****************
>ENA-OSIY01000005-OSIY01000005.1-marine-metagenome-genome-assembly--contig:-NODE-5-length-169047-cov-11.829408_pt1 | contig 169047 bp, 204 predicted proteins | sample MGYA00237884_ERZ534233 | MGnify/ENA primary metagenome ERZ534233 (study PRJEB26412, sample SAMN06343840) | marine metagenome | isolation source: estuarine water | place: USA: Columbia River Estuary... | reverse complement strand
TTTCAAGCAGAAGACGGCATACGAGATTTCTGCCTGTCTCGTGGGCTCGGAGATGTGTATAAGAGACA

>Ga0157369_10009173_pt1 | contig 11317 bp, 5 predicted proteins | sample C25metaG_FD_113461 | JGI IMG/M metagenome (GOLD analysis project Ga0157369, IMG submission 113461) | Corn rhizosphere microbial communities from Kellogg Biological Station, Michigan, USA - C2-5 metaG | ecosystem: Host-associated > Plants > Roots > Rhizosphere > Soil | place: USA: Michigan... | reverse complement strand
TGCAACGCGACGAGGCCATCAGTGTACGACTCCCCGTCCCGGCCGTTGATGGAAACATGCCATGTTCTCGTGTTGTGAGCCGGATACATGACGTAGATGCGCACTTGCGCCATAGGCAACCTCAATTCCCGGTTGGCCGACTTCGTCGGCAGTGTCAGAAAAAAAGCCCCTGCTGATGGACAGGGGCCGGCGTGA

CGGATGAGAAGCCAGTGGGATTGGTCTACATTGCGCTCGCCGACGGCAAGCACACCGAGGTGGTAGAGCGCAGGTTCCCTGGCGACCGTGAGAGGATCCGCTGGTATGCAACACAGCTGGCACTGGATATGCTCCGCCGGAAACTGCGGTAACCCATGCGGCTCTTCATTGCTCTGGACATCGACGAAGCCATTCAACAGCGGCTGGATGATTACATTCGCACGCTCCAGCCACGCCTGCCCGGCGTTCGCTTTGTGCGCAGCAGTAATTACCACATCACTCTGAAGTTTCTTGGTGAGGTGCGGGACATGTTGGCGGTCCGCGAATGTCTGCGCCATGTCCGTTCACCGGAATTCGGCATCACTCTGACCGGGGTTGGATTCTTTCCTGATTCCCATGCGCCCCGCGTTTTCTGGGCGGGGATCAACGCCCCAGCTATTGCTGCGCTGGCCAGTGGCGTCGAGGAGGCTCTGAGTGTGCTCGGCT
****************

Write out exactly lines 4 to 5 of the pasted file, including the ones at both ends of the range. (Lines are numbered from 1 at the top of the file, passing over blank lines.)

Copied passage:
TGCAACGCGACGAGGCCATCAGTGTACGACTCCCCGTCCCGGCCGTTGATGGAAACATGCCATGTTCTCGTGTTGTGAGCCGGATACATGACGTAGATGCGCACTTGCGCCATAGGCAACCTCAATTCCCGGTTGGCCGACTTCGTCGGCAGTGTCAGAAAAAAAGCCCCTGCTGATGGACAGGGGCCGGCGTGA

CGGATGAGAAGCCAGTGGGATTGGTCTACATTGCGCTCGCCGACGGCAAGCACACCGAGGTGGTAGAGCGCAGGTTCCCTGGCGACCGTGAGAGGATCCGCTGGTATGCAACACAGCTGGCACTGGATATGCTCCGCCGGAAACTGCGGTAACCCATGCGGCTCTTCATTGCTCTGGACATCGACGAAGCCATTCAACAGCGGCTGGATGATTACATTCGCACGCTCCAGCCACGCCTGCCCGGCGTTCGCTTTGTGCGCAGCAGTAATTACCACATCACTCTGAAGTTTCTTGGTGAGGTGCGGGACATGTTGGCGGTCCGCGAATGTCTGCGCCATGTCCGTTCACCGGAATTCGGCATCACTCTGACCGGGGTTGGATTCTTTCCTGATTCCCATGCGCCCCGCGTTTTCTGGGCGGGGATCAACGCCCCAGCTATTGCTGCGCTGGCCAGTGGCGTCGAGGAGGCTCTGAGTGTGCTCGGCT